Behave (BDD) with Appium for iOS/Android

What are we going to do?

Implement Behave (BDD) on top of Appium.

Behave is useful for describing functionality of your product and shines because you only have to describe it once and run it on several platforms.

But why?

Writing your tests in Gherkin language provides several benefits:

  • Describes in human readable form what a feature should do
  • Closes the gap between Product, Manual Testers and Test Engineering, have your product manager or your manual testers write the tests!
  • Serves as documentation, want to know everything that this feature does? Read the feature files!

The main purpose is to write a test and describe its workflow without any platform dependent specifications, here is an example:

Feature: Log in
  As a user I want to be able to login with my valid username and password

  Scenario: Log in with valid credentials
    Given The app is ready
    Then I enter my username ""
    And I enter my password "bonkers"
    And I tap the Sign in button
    Then I verify that I am logged in

The code above is defined as a feature file, It is very easy to read and it does not have any platform implications.

So how do we make it work for iOS and Android?

First of all lets install Behave, add this to your ‘requirements.txt’ if you do not have one, consider creating one, it will make handling your python package dependencies way easier, more information here.


Then run:

pip install -r requirements.txt

Now lets use the feature file described above, name it login.feature.

The directory structure that we are going to use will be the following:

Screen Shot 2017-04-10 at 6.11.11 PM

We have a ‘controller’ directory that will hold controllers for both iOS and Android, controllers will define how we actually interact with the application, here is where the differentiation between platforms is made.

A ‘features’ directory that will contain all of our feature definitions.

A ‘steps’ directory that will contain the translations from Gherkin language to actual code steps.

Now, lets write the contents of

The way that behave know what to do for each step is by matching to a function with a decorator:

In our feature file we have the following step:

Then I enter my username ""

That will get translated to:

from behave import *

@step('I enter my username "{email}"')
def login(context, email):
    # TODO: Call the login controller to input the email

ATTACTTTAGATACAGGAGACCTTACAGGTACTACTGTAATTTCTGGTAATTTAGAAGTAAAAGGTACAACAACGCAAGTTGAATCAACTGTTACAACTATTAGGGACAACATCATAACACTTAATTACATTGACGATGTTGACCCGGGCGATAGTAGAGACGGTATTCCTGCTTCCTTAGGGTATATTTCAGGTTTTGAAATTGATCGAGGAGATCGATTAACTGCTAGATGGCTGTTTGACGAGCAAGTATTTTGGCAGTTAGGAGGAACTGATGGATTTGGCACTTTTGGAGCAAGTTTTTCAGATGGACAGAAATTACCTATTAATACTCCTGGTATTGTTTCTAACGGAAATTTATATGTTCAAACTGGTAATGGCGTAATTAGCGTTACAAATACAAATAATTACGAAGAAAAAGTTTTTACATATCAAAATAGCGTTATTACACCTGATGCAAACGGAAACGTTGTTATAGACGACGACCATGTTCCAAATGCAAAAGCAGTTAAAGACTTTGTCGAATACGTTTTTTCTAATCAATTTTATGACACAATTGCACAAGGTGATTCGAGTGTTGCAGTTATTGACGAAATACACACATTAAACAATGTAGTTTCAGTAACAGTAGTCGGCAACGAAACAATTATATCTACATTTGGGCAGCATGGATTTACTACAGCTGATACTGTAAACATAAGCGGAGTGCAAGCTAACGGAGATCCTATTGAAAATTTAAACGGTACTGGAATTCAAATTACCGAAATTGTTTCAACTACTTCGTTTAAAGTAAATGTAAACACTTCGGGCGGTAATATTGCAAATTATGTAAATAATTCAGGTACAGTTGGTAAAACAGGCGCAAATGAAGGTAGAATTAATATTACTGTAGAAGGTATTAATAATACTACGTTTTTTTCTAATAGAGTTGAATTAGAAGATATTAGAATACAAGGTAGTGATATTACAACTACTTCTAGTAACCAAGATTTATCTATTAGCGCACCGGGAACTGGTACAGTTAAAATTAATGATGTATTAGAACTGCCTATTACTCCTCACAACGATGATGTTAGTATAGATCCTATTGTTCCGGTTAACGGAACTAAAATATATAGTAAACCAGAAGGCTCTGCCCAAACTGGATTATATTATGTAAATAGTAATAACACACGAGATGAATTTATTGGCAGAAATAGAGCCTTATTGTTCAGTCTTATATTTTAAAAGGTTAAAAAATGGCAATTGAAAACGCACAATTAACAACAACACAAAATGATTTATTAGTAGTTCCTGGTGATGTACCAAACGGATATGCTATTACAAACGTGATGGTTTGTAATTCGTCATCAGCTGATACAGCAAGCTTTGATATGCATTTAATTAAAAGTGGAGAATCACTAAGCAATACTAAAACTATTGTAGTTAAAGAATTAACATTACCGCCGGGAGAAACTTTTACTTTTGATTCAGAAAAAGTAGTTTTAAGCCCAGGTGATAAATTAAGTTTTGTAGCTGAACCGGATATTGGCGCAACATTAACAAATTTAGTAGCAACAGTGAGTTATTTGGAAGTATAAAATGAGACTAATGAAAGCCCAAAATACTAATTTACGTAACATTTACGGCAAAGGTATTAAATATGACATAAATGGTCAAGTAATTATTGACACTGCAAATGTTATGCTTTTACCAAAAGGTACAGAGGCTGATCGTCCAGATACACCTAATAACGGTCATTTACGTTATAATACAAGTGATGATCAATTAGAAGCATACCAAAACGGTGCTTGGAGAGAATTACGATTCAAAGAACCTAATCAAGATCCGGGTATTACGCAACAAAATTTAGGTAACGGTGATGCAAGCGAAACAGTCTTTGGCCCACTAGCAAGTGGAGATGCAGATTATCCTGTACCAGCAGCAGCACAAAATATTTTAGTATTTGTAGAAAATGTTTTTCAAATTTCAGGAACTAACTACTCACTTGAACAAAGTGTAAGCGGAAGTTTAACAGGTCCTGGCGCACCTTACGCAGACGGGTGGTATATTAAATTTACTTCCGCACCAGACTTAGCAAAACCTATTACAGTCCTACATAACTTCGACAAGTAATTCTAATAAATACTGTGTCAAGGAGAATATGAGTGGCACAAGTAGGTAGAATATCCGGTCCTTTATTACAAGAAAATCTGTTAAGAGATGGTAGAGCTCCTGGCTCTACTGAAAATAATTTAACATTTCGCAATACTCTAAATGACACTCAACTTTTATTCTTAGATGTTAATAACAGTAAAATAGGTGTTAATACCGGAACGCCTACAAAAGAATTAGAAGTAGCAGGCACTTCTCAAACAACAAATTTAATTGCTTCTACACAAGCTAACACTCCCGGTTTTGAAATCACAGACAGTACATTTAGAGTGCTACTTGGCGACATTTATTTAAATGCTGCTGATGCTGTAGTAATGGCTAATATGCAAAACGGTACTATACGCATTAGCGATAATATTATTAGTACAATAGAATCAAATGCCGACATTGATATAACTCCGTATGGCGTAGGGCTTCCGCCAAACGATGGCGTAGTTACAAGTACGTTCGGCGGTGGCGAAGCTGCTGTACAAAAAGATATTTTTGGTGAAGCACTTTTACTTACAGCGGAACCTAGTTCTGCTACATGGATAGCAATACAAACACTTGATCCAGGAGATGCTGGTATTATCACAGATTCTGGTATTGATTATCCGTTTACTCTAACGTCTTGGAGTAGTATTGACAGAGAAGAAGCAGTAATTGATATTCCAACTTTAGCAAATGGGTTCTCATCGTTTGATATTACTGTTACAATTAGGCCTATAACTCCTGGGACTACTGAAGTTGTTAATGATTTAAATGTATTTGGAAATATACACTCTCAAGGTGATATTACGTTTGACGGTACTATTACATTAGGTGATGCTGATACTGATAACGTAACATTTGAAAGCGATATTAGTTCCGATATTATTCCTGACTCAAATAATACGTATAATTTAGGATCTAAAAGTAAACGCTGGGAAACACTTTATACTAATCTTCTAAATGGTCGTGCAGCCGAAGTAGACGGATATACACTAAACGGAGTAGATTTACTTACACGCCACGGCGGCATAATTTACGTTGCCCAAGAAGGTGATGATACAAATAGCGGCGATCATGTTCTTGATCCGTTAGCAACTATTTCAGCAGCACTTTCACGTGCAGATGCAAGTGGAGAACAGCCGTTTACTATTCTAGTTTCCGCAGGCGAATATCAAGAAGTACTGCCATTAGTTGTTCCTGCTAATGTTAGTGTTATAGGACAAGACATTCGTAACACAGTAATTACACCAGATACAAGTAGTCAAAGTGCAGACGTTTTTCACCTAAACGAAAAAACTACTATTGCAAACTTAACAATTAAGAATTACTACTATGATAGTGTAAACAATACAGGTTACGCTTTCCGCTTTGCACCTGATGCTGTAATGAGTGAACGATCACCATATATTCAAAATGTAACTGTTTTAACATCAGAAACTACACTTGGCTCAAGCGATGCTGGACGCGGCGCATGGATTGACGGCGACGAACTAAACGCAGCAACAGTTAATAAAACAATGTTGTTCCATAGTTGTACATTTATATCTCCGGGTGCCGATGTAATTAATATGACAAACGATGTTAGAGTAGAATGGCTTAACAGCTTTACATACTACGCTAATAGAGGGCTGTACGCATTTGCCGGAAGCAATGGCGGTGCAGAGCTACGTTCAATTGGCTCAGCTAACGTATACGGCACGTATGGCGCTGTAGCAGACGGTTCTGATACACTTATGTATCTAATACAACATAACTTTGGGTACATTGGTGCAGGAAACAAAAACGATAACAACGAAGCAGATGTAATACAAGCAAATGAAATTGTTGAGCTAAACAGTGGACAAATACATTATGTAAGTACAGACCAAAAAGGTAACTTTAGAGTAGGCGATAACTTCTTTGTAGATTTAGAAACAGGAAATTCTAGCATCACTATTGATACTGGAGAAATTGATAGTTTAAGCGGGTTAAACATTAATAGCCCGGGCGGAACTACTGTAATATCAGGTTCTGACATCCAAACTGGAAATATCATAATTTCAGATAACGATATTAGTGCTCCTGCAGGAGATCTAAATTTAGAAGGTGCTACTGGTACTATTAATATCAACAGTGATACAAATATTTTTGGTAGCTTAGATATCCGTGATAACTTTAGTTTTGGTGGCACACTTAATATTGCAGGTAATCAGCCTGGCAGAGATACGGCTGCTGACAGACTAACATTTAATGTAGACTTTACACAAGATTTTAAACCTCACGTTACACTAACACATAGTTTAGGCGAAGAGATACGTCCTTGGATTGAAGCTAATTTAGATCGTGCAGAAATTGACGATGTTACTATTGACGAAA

But how can we make sure that is using the right controller?

Behave allows us to specify user-defined variables as command line arguments, so lets send the platform name:

behave -D profile=android

We can retrieve this variable by accessing context.config.userdata.get('profile')

We will also use this information to instantiate the proper web driver:

if context.config.userdata.get('profile') == 'ios':
    self.driver = webdriver.Remote(settings.APPIUM_SERVER['url'],
elif context.config.userdata.get('profile') == 'android':
    self.driver = webdriver.Remote(settings.APPIUM_SERVER['url'],

Now, it makes sense to have an entity that takes care of loading the controllers as well, lets call this controller_manager:

class ControllerManager:
    login_controller = None
    def __init__(self, driver, platform):
       if platform == 'ios':
            from controllers.ios.login_controller import LoginController
        elif platform == 'android':
            from import LoginController
            raise RuntimeError('Unrecognized platform: {}'.format(platform))
        self.login_controller = LoginController(self.driver)

And for the controller code:

class LoginController:
    LOCATORS = {
        'email_text_field': 'email'

    def input_email(self, email):

So lets go back to the step definition and complete it:

@step('I enter my username "{email}"')
def login(context, email):
    controller_manager = ControllerManager(context.config.userdata.get('profile'))

So to summarize here is what happens:

  1. Test run starts, with a specific platform selected for example android
  2. Controller Manager gets initialized loading the login_controller for android and instantiating it.
  3. A step gets executed in the feature file.
  4. The step definition calls the method input_email and properly handles the interaction with the app.

So thats it! there is definitely room for improvement, for example: the controller manager should be initialized somewhere else, not in the actual call for a method.


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